A Calling to Indirect Leadership
One of the most difficult transitions for young, emerging leaders to make is the move from ‘doing the ministry’ to ‘leading the ministry’. Church growth experts refer to this as a shift from ‘shepherding’ to ‘ranching’. Many young leaders are asked to move from a grass-roots ministry (direct ministry) to leading others in the ministry (indirect ministry) because they have been faithful and ‘successful’ in their local responsibility.
The transition from doing the ministry directly to leading others as they do the ministry is a challenge for some. This is not to say that leaders don’t continue to ‘do ministry’, but now their primary contribution will be overseeing and shepherding others, perhaps a ministry team, whose primary role will be direct ministry. What are some of the difficulties in this transition and how can we overcome them?
To overcome one of the primary difficulties in a transition to leadership we need to have a sense of calling from the Lord. If a person is not convinced that God has called them to leave their current role in order to assume a larger responsibility for overseeing others, there will be multiple opportunities for second-guessing the wisdom of the decision. We must have a clear calling from God that He wants us to serve in this capacity at this time. There should be a sense of destiny, that God has prepared us for this role and responsibility. We must be convinced that our greatest contribution to the Kingdom at this time is in leading others, rather than doing the ministry directly.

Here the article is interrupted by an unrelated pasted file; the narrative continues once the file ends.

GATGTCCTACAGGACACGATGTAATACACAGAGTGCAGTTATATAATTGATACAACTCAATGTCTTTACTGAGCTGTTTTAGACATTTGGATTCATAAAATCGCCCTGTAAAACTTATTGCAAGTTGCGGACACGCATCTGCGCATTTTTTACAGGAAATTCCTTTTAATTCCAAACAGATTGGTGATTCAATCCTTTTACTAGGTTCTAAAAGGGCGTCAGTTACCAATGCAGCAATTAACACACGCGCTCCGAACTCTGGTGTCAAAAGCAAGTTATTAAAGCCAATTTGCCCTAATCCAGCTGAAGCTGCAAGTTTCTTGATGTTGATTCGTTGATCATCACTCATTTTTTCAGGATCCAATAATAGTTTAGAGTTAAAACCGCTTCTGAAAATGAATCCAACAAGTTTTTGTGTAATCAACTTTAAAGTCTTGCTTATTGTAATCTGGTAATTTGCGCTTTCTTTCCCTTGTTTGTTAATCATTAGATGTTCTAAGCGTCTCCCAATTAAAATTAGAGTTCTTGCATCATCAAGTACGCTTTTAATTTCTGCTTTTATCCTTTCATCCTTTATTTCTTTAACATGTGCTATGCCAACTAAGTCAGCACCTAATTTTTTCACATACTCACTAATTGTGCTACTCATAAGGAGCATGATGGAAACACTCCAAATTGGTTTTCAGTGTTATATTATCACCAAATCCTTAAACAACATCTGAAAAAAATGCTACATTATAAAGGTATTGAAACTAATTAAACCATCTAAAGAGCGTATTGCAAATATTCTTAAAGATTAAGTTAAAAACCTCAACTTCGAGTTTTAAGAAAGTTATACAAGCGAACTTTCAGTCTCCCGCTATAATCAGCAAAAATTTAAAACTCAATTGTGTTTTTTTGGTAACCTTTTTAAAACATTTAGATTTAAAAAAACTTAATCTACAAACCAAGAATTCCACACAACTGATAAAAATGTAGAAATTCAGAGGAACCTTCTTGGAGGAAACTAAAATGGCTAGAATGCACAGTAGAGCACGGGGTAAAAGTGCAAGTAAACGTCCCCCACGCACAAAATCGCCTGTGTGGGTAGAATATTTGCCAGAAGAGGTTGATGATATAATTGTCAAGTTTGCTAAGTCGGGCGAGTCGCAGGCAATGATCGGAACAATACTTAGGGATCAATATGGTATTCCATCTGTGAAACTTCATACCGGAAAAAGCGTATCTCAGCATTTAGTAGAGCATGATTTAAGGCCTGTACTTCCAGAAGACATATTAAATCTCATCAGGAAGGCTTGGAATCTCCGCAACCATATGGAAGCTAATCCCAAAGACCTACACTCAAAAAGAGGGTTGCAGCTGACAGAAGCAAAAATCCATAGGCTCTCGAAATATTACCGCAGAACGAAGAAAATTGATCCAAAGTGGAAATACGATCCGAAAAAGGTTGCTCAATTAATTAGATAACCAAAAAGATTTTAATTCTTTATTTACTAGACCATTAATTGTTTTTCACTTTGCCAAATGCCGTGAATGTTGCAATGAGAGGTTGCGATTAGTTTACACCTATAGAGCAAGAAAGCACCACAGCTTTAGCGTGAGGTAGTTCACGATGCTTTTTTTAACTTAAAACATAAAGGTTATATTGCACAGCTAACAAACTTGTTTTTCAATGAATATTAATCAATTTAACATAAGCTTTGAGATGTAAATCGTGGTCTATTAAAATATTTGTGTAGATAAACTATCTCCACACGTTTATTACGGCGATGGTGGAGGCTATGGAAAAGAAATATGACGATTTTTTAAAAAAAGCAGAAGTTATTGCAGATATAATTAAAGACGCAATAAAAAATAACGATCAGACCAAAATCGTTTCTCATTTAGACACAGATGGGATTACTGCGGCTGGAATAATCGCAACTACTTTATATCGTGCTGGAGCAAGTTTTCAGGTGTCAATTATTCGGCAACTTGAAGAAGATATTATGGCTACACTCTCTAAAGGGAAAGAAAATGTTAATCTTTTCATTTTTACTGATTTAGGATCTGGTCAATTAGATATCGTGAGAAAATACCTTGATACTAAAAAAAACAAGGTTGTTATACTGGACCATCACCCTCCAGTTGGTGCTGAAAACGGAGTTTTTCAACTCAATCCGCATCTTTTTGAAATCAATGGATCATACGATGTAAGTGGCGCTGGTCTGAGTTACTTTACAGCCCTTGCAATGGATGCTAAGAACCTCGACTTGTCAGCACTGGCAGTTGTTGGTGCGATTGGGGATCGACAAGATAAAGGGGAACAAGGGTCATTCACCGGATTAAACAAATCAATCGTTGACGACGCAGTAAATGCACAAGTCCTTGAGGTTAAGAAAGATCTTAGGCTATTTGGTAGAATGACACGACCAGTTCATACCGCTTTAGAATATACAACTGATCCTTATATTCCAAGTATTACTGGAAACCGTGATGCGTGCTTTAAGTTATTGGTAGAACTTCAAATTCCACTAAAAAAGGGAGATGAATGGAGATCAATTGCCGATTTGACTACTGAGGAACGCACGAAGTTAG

When doing direct ministry we often receive affirmation and ‘strokes’ from those we serve. We help them know Christ and grow in their walk with Him. But in leadership we often hear of the problems from those we lead and affirmation for our contribution as a leader can be lacking. A leader must find his/her strength and encouragement from the Lord and not from people (1 Samuel 30:6).
For those who serve with organizations whose members live from gift income, the financial challenge can be shattering. When doing direct ministry we are constantly expanding the base of new people in our ministry who perhaps eventually will become part of our donor support team. But in leadership we are now leading others who are living from gift income and we can’t expect them to join our donor team. It takes great faith to trust that the God who calls us to leadership will also provide for us as we serve. One of my favorite promises in this regard is Mark 10:29-30.
Leadership is challenging enough without adding to our stress load. Have a clear sense of calling from God and trust Him to provide and care for you and your family. You’ll find Him faithful and your leadership will be used to further His Kingdom!
This is a big issue for many. It is far better to say no or not now than prematurely agree to a role for which you are not prepared or sense clear direction from the Lord. Organizational leaders especially need to honor when someone says no or not now.
Good word, Tom.
E Stanley Jones said, “Your ability to say ‘no’ will determine your ability to say ‘yes’ to greater things.”
Encouraged by this post today! I enjoy the illustration by the “church growth experts.” Do you have a few names to drop and books or articles? Thanks for sharing.
Ryan… I’m not aware of much on this in writing. This I’ve written twice on it. See the very first blog last March 2013.
Did you just write a blog about me, Tom? 😀
Thanks for your wisdom.
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